• Title
    All that glitters is not gold: A projected distribution of the endemic Indian Golden Gecko Calodactylodes aureus (Reptilia: Squamata: Gekkonidae) indicates a major range shrinkage due to future climate change
    Type
    Journal Article
    Description
    Climate change has a perceived threat on biodiversity due to its effect on species range. Species with narrow ranges and highly specific climatic and habitat requirements are at higher risk. To understand the influence of climate change on the Indian endemic gekkonid, the Indian Golden Gecko Calodactylodes aureus (Beddome, 1870) we model the present and future predicted distribution (2050 and 2070) under the CMIP5 RCP4.5 and RCP8.5 scenarios using MaxEnt under the HadGEM3-ES Model. Our analysis revealed the negative impact of climate change on the Indian Golden Gecko with a decrease in the amount of climatically suitable areas in the future, and an almost total range shrinkage by 2070. Despite its wide distribution in the eastern Deccan Peninsula, according to our predictions, the species is threatened by a shrinkage in the future range due to climate change.
    Attribution
    Aditya Srinivasulu & Chelmala Srinivasulu, Journal of Threatened Taxa, Vol 8, No 6 (2016); pp. 8883–8892 http://dx.doi.org/10.11609/jott.2723.8.6.8883-8892
  • Title
    The Nilgiri Tahr (Mammalia: Cetartiodactyla: Bovidae: Nilgiritragus hylocrius Ogilby, 1838) in the Agastyamalai range, Western Ghats, India: population status and threats
    Type
    Journal Article
    Description
    The Nilgiri Tahr (Nilgiritragus hylocrius Ogilby, 1838) has not been comprehensively surveyed in the southern Western Ghats, India. Here we present results of a survey conducted in 2012 and 2013 in 25 sites where Nilgiri Tahr was reported in Agastyamalai range south of the Shencottah gap. The objectives of the survey were to assess population status; evaluate threats and propose conservation measures. In each site the geographical coordinates were noted. If Nilgiri Tahr (=Tahr) were sighted, the number and herd structure were recorded. Indirect signs of Tahr presence such as faecal pellets and feedback from local informants were noted in sites with no direct sightings of Tahr. The total sightings were 247 Tahr in 10 sites, and indication of Tahr presence in seven sites. Only two populations viz. Kalamalai-Varraiattumudi and Muthukulivayal-Balamore were large (>30 individuals). Tahr were not present in eight sites: of which four had earlier records of Tahr presence, and the other four had no prior data. There was a significant positive association between percentage of young (kids and yearlings) and number of Tahr sighted. Illegal hunting was widespread in the past, and continues to be a serious threat. Loss of Tahr grazing habitat to successional processes resulting in increased tree cover, is a long term threat that could increase with climate change. A landscape level management plan to reconnect small populations, rehabilitate Tahr in sites where they have disappeared, use fire to restore short grass habitats, and stringent curb on illegal hunting is required for the long term viability of the Nilgiri Tahr in this region.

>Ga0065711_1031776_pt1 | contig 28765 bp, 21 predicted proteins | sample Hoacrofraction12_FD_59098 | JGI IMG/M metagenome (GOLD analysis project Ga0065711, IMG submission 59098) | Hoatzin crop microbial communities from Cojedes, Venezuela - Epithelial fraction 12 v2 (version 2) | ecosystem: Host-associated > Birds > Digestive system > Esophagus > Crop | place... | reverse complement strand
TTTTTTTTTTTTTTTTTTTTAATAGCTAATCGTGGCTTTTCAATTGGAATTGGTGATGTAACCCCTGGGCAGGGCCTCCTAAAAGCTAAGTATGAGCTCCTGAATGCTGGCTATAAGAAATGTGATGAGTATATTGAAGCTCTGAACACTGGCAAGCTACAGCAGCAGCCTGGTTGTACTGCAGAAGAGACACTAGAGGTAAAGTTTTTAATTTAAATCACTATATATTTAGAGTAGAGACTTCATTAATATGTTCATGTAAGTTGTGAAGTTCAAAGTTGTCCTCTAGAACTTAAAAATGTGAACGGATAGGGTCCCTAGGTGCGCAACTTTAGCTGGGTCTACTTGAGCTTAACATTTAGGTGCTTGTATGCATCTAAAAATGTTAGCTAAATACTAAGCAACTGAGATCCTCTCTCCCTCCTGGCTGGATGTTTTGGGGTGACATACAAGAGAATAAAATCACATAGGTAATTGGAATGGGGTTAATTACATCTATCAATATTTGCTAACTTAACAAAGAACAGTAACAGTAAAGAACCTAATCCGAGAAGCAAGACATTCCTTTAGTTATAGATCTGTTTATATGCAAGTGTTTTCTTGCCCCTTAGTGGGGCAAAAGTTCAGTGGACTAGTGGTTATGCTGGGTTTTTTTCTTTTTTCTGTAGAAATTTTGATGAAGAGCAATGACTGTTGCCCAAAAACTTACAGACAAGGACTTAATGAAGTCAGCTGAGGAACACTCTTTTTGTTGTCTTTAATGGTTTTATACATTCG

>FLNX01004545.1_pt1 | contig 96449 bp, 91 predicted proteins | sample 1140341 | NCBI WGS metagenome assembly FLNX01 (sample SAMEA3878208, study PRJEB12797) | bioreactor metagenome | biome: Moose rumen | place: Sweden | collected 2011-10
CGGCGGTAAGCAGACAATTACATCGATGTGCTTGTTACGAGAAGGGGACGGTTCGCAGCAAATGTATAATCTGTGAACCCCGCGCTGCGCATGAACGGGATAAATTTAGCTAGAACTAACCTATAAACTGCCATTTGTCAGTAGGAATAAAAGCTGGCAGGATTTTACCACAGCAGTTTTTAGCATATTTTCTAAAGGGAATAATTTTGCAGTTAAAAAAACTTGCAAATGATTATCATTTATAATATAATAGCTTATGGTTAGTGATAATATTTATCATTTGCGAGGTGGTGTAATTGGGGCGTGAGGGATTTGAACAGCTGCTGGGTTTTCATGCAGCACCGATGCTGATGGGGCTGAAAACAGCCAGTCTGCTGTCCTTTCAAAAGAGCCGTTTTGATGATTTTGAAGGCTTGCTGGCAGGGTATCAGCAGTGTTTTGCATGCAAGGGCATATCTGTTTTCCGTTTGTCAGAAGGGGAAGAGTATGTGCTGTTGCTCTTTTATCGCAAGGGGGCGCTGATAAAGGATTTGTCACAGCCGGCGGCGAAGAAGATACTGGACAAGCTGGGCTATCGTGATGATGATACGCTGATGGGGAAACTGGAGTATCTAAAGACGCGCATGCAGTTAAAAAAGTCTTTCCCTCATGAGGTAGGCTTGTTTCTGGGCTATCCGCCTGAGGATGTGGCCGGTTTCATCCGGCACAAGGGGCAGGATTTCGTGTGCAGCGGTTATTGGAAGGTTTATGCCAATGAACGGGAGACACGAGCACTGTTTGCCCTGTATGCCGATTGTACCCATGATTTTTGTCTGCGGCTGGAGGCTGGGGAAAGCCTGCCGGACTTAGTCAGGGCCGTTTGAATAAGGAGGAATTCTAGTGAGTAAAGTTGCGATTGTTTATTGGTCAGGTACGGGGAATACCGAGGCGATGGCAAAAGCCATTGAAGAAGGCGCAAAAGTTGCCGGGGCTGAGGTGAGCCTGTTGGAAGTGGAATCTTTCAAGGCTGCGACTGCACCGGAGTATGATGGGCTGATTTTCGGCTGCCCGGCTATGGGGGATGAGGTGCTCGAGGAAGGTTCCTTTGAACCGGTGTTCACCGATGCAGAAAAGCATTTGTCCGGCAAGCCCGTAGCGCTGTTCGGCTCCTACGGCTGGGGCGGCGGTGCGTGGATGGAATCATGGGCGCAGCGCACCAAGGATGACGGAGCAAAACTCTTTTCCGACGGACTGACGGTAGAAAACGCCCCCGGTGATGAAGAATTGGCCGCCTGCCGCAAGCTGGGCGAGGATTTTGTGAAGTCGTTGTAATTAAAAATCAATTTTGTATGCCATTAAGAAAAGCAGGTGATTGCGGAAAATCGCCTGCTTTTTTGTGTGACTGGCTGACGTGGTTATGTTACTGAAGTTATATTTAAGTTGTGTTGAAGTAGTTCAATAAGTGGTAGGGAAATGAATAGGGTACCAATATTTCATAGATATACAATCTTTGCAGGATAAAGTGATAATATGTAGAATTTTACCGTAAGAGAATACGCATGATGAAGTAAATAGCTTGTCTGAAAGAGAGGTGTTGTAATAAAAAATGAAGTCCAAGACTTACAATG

Attribution
    Ponniah Hopeland, Jean-Philippe Puyravaud & Priya Davidar, Journal of Threatened Taxa, Vol 8, No 6 (2016); pp. 8877–8882 http://dx.doi.org/10.11609/jott.2542.8.6.8877-8882
  • Title
    On the reproductive ecology of Suaeda maritima, S. monoica and S. nudiflora (Chenopodiaceae)

    Type
    Journal Article
    Description
    Floral biology, sexual system, breeding system, pollinators, fruiting and seed dispersal aspects of three Suaeda species, S. maritima, S. monoica and S. nudiflora (Chenopodiaceae) were studied. The flowers of all the three species are hermaphroditic, dichogamous, strongly protogynous with a pistillage phase during the mature bud stage and staminate phase following anthesis, self-compatible exhibiting mixed breeding systems with special adaptation for cross-pollination; but both self- and cross-pollination are vector-dependent. In all, the flowers display a mix of anemophilous and entomophilous traits. Anemophily is effective in high salt marshes while water currents bring about pollination in low salt marshes; insects pollinate the flowers while collecting the forage from pistillate and staminate phase flowers. In these species, the whole plant breaks off and rolls on the floor while shedding its diaspores. Fruits with seeds intact and/or seeds shed from fruits float on water due to their ability for buoyancy. The fruits and seeds thus disperse, settle in the entire extent of salt marshes or coastal areas and germinate in mid-summer season when salinity is very high in high and low salt marshes.
    Attribution
    A.J. Solomon Raju & Rajendra Kumar, Journal of Threatened Taxa, Vol 8, No 6 (2016); pp. 8860–8876 http://dx.doi.org/10.11609/jott.2275.8.6.8860-8876
  • Title
    Community and conservation reserves in southern India status, challenges and opportunities_Arun Kanagavel_GEM & IBP
    Type
    Miscellaneous
    Description
    Community and conservation reserves in southern India status, challenges and opportunities_Arun Kanagavel_GEM & IBP
  • Title
    A new cavernicolous assassin bug of the genus Bagauda Bergroth (Heteroptera: Reduviidae: Emesinae) from the Western Ghats, India
    Type
    Journal Article
    Description
    A new cavernicolous, thread-legged assassin bug, Bagauda ernstmayri sp. nov. (Hemiptera: Heteroptera: Reduviidae: Emesinae), collected from a cave near Satara, in the Western Ghats of Maharashtra, India, is described. Its interaction with the web of an uloborid spider Zosis geniculata (Olivier, 1789) (Araneae: Uloboridae) is discussed.
  • Title
    2015 Linking critical patches of sloth bear
    Type
    Miscellaneous
    Description
    2015 Linking critical patches of sloth bear